Washington, D.C. seems to be taking an interest in grassroots Native economic development lately. Last week, Oweesta staff testified at a hearing of the U.S. House of Representatives and participated in a discussion hosted by the Obama administration at the White House. In both cases, Oweesta was able to serve as the voice for Native people and advocate for policies favorable to building assets in our villages and communities. I think the federal government may be realizing that our holistic and integrated approach to community development really works to create permanent change. Considering the current state of the economy, our model for economic development might be just what the rest of the nation needs.
On March 9, Tanya Fiddler, Oweesta’s vice president of programs and operations, provided testimony to the U.S. House of Representatives Committee on Financial Services at a hearing entitled, “Community Development Financial Institutions (CDFIs): Their Unique Role and Challenges Serving Lower-Income, Underserved and Minority Communities.” Along with other select community development practitioners from across the nation, Tanya was able to offer a unique perspective on the role Native CDFIs have in transforming their local economies. She shared her first-hand experience of how Native CDFIs enable tribal members to build stronger, more self-sufficient communities and develop local economies – where there once was none – from a grassroots level.
Later in the week, on March 11, Tanya and Vickie Oldman-John, Oweesta’s director of financial education and asset building, attended a key listening session on financial capability hosted by the Obama administration at the White House. The administration is currently working to ensure that every American – including First Americans – have the financial knowledge, skills and access they need to take control of their financial futures. This session was designed to gather comments and feedback from the financial education field regarding challenges surrounding financial literacy and strategies for possible solutions. With nearly a decade of experience in establishing Native financial education programs across the nation, Oweesta was able to provide valuable input at this forum to help inform the administration’s policy moving forward.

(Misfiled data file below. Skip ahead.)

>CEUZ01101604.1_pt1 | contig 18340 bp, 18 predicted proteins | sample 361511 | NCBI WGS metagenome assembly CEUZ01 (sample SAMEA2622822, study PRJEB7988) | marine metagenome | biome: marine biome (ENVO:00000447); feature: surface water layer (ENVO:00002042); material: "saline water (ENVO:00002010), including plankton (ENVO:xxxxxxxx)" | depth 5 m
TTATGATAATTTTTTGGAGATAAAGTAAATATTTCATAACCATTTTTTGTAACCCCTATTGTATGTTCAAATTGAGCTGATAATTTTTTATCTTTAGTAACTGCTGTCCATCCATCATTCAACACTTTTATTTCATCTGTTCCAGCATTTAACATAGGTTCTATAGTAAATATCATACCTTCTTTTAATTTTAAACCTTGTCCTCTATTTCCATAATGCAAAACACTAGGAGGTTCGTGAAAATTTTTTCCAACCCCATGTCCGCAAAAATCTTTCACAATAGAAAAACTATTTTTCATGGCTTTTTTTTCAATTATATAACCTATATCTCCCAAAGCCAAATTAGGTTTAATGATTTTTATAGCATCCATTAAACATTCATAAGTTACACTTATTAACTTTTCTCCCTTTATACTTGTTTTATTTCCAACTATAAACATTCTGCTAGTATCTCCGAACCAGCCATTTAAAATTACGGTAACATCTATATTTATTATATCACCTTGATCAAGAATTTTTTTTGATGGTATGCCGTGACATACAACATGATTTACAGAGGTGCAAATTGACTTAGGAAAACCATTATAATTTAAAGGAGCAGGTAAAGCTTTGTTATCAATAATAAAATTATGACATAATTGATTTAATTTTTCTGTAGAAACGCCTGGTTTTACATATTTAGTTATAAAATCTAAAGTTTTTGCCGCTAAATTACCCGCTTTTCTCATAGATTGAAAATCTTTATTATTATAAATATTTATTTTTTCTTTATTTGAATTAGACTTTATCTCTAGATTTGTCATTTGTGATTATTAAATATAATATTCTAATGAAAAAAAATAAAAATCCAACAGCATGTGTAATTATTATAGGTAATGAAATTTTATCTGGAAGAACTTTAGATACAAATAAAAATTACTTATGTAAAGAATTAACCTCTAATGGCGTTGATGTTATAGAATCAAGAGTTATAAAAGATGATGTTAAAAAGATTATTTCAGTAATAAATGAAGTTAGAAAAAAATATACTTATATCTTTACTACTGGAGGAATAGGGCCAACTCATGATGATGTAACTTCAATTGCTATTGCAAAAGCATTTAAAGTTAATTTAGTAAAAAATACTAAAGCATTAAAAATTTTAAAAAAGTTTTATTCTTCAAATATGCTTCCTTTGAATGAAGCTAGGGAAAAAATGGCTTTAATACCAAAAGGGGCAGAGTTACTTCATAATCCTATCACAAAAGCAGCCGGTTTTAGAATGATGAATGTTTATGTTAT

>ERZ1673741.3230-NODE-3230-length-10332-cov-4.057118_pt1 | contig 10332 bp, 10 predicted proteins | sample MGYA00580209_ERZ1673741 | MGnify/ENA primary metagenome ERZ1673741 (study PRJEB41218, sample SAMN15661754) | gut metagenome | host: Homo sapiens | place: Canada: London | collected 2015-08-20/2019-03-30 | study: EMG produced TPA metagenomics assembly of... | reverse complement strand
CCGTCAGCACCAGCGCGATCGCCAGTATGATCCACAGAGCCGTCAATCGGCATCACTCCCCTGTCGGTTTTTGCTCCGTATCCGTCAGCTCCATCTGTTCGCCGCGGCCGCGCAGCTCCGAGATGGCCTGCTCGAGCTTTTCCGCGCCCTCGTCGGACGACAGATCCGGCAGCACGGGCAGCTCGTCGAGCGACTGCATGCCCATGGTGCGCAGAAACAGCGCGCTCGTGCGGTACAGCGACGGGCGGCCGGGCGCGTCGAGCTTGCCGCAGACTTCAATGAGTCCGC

CDFIs and the services they provide, such as financial education, play an important role in developing sustainable economies. CDFIs are different than traditional mainstream financial institutions because they not only provide access to funding, but they also provide training and education to help their clients create and manage their assets, ultimately providing lasting change in their communities.
Imagine if all victims of predatory lenders – like the tax refund anticipation lenders that seem to be on every corner now – had completed a personal financial education course prior to signing their tax refund papers. Those tribal members would have each saved hundreds of dollars in unnecessary fees. With more knowledge about their refund anticipation loan terms, they may have been able to avoid unscrupulous fees and taken more money home to support their families.
It is for an “integrated” approach to asset building – combining financial education with saving and borrowing – that Indian country might be ahead of the times when it comes to economic and community development. While Native CDFIs provide opportunity in the form of access to funding, it is the other support services they offer (such as personal financial education, small business training, or homebuyer education) that ensure the opportunity has a lasting and positive effect. Personal financial knowledge not only ensures the economic well-being of individuals but it also provides a stable foundation for overall community growth. This stable foundation is what our country really needs right now.
Even as the rest of the country is mired in an economic crisis, Oweesta continues to see clients of Native CDFIs transforming their lives by making informed decisions that ensure their financial well-being. They enroll in personal financial education classes, complete small business training courses, and use this knowledge along with appropriate funding to build a successful business that not only provides for their family but for the families of their employees. Or they may have a dream of becoming a homeowner, so they take advantage of homeowner preparedness classes then take out a mortgage loan. Other community members see this and take advantage of the same products and services, contributing to the strength of the local economy.
For once, mainstream America may be looking to Native communities for help and guidance. The integrated asset building approach utilized by many Native communities throughout the country is becoming known as a solution for permanent and sustainable economic change.
Tracey Fischer, a licensed attorney and member of the Cheyenne River Sioux Tribe, is the president and chief executive officer of First Nations Oweesta Corporation based in Rapid City, S.D. Oweesta assists with the establishment of community development financial institutions (CDFIs) and financial education and asset building programs in Native communities throughout the United States. Additionally, Oweesta works with Native communities to strengthen entrepreneurship environments. Tracey obtained her law degree from Yale Law School. She also has a B.S. in business administration and accounting.